[PlanetCCRMA] Any Spanish-speaking Planet CCRMA users out there?

Fernando Pablo Lopez-Lezcano nando@ccrma.Stanford.EDU
Wed Sep 29 13:03:00 2004

On Tue, 2004-09-28 at 08:30, hpsilva@servidor.unam.mx wrote:
> I was wondering if there are any Spanish-speaking or more especifically 
> mexican users of Planet CCRMA lurking around here... I want to ask the 
> list if there is at all any interest in cooperating on a translation of 
> the software to Spanish. I would like to do this for our classes here in 
> Mexico City, as I feel learning is always easier in your native language 
> and this could give a boost to free software for music in our countries.

It would be very interesting to do that (and also do something about
French, there was an initiative a while back). I'm all for it. 

This is what I had in mind... (I've been rumiating about this for a

The source to the Planet CCRMA web pages is written in latex. Latex has
the advantage of being a "language" in the sense that I can define
commands that help me automate many parts of the page creation
process[*]. Anything automatic is good. When I want to update the site I
just run the latex file through latex2html and copy the resulting web
pages to their final location. This approach has the advantage of being
very simple and very time efficient (for me - and that is very important

BTW, I would prefer to keep latex (or something very similar that is
completely text based and programmable) in place as the main source for
the web site. "Click-based" editing and interfacing is not really an
option as it is more labor intensive. 

So the question is, how do we translate this (latex based source), and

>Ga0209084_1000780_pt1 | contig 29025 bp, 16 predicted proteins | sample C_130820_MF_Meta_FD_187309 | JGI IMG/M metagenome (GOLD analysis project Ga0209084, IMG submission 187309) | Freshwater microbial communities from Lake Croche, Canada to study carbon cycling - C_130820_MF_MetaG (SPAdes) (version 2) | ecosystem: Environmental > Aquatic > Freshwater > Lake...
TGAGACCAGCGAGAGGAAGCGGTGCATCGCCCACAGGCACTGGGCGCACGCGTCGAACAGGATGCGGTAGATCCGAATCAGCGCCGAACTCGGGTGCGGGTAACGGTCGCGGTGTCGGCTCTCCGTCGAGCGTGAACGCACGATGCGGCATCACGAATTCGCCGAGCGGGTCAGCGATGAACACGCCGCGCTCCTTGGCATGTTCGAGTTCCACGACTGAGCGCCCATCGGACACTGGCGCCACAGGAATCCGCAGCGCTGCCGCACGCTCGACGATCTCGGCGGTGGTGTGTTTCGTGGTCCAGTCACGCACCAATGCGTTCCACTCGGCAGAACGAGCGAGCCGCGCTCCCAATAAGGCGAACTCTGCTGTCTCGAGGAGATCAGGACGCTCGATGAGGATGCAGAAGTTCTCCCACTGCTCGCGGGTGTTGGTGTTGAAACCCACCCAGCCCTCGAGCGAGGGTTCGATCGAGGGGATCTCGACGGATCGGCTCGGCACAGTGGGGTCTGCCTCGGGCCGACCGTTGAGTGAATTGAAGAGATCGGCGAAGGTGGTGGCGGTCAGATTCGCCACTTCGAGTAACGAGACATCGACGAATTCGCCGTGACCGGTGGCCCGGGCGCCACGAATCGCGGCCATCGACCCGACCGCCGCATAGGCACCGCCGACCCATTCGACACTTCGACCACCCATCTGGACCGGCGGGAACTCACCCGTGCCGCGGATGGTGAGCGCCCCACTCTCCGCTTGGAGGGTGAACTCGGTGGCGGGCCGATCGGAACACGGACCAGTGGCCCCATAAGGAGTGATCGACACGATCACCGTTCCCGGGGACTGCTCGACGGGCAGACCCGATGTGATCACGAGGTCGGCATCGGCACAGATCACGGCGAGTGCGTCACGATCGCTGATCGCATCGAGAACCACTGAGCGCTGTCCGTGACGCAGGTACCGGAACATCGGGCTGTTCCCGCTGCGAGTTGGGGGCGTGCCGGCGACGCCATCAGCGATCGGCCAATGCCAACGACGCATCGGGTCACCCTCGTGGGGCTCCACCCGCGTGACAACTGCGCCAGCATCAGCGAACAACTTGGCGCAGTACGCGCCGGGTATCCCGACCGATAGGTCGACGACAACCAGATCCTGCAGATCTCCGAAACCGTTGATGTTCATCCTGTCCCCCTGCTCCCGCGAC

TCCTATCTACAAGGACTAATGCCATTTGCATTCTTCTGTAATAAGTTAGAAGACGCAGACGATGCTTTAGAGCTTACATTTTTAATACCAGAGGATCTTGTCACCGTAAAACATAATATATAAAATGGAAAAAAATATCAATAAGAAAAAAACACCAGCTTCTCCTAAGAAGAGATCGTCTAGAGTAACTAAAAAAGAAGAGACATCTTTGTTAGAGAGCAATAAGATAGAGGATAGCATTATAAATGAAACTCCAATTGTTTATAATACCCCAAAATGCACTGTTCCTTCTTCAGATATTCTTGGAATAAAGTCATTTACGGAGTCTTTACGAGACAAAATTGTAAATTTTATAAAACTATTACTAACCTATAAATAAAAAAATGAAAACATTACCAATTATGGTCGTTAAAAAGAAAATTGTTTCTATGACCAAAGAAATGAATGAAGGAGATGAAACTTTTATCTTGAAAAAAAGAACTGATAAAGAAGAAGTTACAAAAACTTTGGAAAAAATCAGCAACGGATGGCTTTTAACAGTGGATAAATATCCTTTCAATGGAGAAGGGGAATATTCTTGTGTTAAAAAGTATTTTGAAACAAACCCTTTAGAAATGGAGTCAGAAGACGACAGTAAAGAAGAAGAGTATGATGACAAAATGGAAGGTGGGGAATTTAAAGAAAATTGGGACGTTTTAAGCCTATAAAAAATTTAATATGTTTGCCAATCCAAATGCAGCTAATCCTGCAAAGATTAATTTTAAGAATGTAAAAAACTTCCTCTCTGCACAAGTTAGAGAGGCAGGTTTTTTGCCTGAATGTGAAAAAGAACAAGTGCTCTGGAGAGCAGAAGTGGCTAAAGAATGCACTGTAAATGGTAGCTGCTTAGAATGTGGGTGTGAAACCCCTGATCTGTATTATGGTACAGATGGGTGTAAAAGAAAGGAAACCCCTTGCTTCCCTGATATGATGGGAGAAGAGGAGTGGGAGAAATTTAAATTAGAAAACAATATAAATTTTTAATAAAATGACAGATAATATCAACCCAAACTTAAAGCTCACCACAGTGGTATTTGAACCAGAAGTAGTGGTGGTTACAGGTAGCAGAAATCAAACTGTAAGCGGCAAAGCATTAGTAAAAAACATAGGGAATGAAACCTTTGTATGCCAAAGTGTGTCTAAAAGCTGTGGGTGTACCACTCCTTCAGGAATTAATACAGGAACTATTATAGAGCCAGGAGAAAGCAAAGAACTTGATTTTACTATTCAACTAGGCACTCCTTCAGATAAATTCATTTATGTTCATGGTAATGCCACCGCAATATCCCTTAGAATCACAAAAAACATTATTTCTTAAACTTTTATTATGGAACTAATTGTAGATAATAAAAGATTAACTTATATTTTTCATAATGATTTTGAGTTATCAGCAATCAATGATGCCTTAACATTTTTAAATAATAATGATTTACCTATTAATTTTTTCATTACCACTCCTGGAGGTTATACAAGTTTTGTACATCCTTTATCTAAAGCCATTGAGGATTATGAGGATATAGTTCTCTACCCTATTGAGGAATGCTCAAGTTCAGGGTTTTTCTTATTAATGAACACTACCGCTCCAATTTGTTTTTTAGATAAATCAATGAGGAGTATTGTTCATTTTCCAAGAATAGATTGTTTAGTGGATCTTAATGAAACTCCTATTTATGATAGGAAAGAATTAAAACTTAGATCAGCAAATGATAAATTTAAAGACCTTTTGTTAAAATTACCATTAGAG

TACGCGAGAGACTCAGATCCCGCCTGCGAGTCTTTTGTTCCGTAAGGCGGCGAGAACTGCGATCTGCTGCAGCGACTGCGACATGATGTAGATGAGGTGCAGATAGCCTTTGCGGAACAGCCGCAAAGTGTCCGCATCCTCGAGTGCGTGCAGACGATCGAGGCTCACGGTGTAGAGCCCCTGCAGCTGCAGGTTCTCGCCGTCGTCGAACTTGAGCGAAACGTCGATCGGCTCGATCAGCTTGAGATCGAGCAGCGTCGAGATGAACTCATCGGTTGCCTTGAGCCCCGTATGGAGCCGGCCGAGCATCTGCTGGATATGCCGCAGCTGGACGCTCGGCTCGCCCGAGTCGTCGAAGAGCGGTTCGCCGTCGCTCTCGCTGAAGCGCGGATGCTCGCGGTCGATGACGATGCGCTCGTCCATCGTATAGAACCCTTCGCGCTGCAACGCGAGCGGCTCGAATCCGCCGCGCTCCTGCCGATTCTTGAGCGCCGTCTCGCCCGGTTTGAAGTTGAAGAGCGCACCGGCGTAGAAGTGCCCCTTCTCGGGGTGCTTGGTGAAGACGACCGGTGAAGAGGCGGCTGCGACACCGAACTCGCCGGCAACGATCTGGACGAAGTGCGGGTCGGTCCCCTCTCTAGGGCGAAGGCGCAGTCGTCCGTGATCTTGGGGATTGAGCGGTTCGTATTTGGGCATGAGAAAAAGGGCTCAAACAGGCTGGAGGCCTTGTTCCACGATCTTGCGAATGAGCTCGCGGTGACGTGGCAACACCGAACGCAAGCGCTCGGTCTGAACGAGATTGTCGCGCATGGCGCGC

more important, how do we maintain the translations current and

One way would be to include the translations in the same source tree,
probably having paragraph by paragraph translations. For example (just
making up the syntax right now):

 some text and latex commands
 same text in spanish

(latex tags start with "\")
and so on and so forth. 

So, two runs of latex2html would create two different versions of the
web pages (the tags inside the language block would work as if's), one
for each language. If a translation for a given paragraph does not exist
the english version would be inserted as a default (till that paragraph
is translated, after that the spanish version would be used). That would
enable to have different languages up and running very fast, with a
partial translation that would expand as translators add stuff to the

If a change is made in the master ("english") language, then that block
would be marked "\obsolete" or something like that, and english would be
used again for that paragraph until the spanish (or whatever)
translation catches up. Or the spanish would be marked visibly as
obsolete and a link provided to the newer english version. Anything is
possible as this is all text. 

This could all reside in cvs or subversion, of course. 

As to the implementation, as usual the devil is in the details. The main
problem facing this approach is that latex2html does not support the
latex \if conditionals. About a year ago, with this problem in mind, I
tested other latex -> html translators and one of them (hevea, I seem to
remember) did have the required support. But the visual quality of the
generated html was not really satisfying (ie: it looked ugly on a

My current thinking was to implement a very simple "preprocessor"
program that would process \if commands (or whatever is used in the
end). So, running the latex source through the preprocessor for each
language would create vanilla (no \if's) latex that latex2html can
handle, with the proper mix of spanish and english, depending on which
parts of the site have already been translated (and/or are in sync with
the master english version). 

-- Fernando

[*] This is what the entry for freqtweak looks like:

\subsubsection{\label{freqtweak} \urllink {Freqtweak} {\freqtweakurl}}
{\bf Version \freqtweakver\ \RHFCALL\ \JACK}

``FreqTweak is a tool for FFT-based realtime audio spectral
manipulation and display. It provides several algorithms for
processing audio data in the frequency domain and a highly interactive
GUI to manipulate the associated filters for each. It also provides
high-resolution spectral displays in the form of scrolling-raster
spectragrams and energy vs frequency plots displaying both pre- and
post-processed spectra.''

To install type:

\texttt{apt-get install freqtweak}\\

Freqtweak works through \htmlref {Jack} {jack} so you have to start it
to make things happen.

\textbf{ManPages:} \manpage {freqtweak} {1}